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The Rise of the DFM – the specialist kicker brought in to convert the chances

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The Rise of the DFM – the specialist kicker brought in to convert the chances

  • The number of Discretionary Fund Manager (DFM) services being utilised in the region is rising according to the latest research
  • Quilter Cheviot says investors who have been affected by recent volatility are increasingly interested in the specialist skills offered by DFMs
  • The regional trend follows a similar rise in other mature markets across the world

Financial advisers in the Middle East are increasingly calling in the specialist kickers to convert their clients’ opportunities into increased returns, according to leading investment management firm, Quilter Cheviot.

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Discretionary Fund Managers (DFMs) are growing in popularity around the world and the latest research reveals it’s a trend that is now being mirrored in the MENA (Middle East and North Africa) region.

A DFM (also known as Discretionary Investment Managers), is an investment expert who actively manages investment portfolios on behalf of clients, making investment decisions on the client’s behalf. They work together in partnership with financial advisers, enabling advisers to focus on the financial planning aspects while the DFM focuses on managing the investments.

Mark Leale, head of Quilter Cheviot’s Dubai representative office and principal representative, likens the service to the kicker in rugby or American football who is brought into the team for their specific skill.

He said: “There are many analogies that can be used to explain what a DFM does, but with the recent Super Bowl and the Six Nations rugby tournament underway the specialist kicker seems a topical one to use.

“In both sports the kickers are in the team to convert the opportunities using their specific set of skills. When it comes to financial investments (and this analogy) DFMs are those kickers brought in by the coaches (the client’s financial advisers) to look after one of the most important aspects of financial planning – the investment management.

“DFMs offer years of practical experience and access to primary and secondary research across all asset classes and access to leading industry and in-house research, helping them make the right investment decisions to benefit the client.”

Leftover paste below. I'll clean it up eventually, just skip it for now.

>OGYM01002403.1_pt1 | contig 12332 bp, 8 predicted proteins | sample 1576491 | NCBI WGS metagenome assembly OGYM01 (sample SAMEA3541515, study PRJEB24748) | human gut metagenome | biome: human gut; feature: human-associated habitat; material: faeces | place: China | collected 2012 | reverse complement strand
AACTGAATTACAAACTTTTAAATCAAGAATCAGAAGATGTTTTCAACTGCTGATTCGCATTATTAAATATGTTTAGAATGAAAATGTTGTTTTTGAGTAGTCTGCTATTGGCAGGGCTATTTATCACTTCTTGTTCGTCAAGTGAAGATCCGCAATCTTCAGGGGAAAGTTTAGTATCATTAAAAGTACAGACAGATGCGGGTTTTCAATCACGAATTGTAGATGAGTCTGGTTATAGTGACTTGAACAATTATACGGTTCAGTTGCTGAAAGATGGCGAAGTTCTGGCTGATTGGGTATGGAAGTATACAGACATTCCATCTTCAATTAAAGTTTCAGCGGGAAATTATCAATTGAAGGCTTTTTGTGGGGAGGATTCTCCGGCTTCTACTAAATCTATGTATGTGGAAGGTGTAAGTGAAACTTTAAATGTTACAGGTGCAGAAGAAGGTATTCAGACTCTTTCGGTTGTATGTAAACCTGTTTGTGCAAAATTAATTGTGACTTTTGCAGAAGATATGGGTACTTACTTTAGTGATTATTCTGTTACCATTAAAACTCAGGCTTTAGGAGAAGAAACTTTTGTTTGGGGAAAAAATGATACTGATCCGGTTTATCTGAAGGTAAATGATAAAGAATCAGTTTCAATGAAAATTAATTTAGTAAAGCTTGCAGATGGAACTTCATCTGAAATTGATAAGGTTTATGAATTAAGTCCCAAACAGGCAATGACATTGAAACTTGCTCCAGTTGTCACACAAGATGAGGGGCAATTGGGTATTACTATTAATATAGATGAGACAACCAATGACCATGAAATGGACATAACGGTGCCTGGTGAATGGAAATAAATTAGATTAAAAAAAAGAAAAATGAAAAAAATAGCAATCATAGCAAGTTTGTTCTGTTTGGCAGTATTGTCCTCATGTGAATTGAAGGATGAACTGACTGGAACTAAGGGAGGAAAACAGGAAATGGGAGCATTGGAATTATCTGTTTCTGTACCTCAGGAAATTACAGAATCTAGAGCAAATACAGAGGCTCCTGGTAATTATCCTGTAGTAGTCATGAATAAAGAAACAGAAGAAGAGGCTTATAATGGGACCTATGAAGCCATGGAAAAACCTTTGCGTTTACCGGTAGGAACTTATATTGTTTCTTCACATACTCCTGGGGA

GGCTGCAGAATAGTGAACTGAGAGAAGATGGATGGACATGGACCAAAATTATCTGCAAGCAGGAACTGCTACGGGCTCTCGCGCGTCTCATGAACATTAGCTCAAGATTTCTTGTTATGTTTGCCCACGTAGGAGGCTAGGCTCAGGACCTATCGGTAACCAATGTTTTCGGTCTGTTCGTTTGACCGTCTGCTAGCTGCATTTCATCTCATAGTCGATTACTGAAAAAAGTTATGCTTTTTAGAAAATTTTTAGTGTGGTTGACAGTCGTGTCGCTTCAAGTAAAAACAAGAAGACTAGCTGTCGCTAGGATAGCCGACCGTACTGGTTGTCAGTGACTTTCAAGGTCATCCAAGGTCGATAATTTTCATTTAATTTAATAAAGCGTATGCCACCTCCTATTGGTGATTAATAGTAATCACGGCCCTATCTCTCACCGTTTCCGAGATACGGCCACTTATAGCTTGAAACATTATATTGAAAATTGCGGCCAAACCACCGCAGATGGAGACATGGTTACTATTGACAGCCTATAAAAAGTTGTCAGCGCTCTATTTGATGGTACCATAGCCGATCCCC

Using a DFM to provide bespoke portfolio management is growing in popularity across the world among financial advisers and their high net worth clients who require a tailored approach to their investments.

A 2016 survey by adviser support services firm Threesixty suggested that around 80% of UK advisers now outsource at least part of their investment work to a DFM, highlighting the increasing trend within the marketplace*.

This trend has also been reflected in the Gulf Cooperation Council (GCC) where the recent market volatility has had a significant impact on the individual investor’s attitudes resulting in more awareness of risk and an increased understanding of their investments.

The latest Middle East Investment Panorama (MEIP) report found that 71.3% of advisers in the Middle East are now offering or considering to offer DFM services. Quilter Cheviot’s own regional research into investor attitudes found that the majority agreed that DFMs offered two key advantages – both of which will help provide comfort in volatile times.

70% of respondents agreed that a key benefit of employing a DFM was matching investment portfolios to their individual level of risk, while 63% were attracted to the tight controls DFMs have in place to help protect against losses.

Other benefits outlined by the respondents included the ability to build a relationship with the investment manager (38%), the assurance of a trusted and established brand and proven track record to deliver growth (36%), the ability to create truly tailored portfolios which meet their investment requirements (36%) and access to industry leading global investment research (33%).

Mark added: “Many investors in the GCC are choosing to use the services of a DFM because they are failing to achieve desired outcomes from existing arrangements, some don’t have enough time to manage investments themselves and many investors simply don’t know where to start to look for the right investment.”

“Investors are always encouraged to see a financial adviser before making any investment decisions. Financial advisers are experts in recommending the most suitable financial products, such as investment bonds, life assurance and pensions, but are not necessarily experts in managing an investment portfolio – this is where a discretionary investment manager’s knowledge, investment process and experience is essential.”

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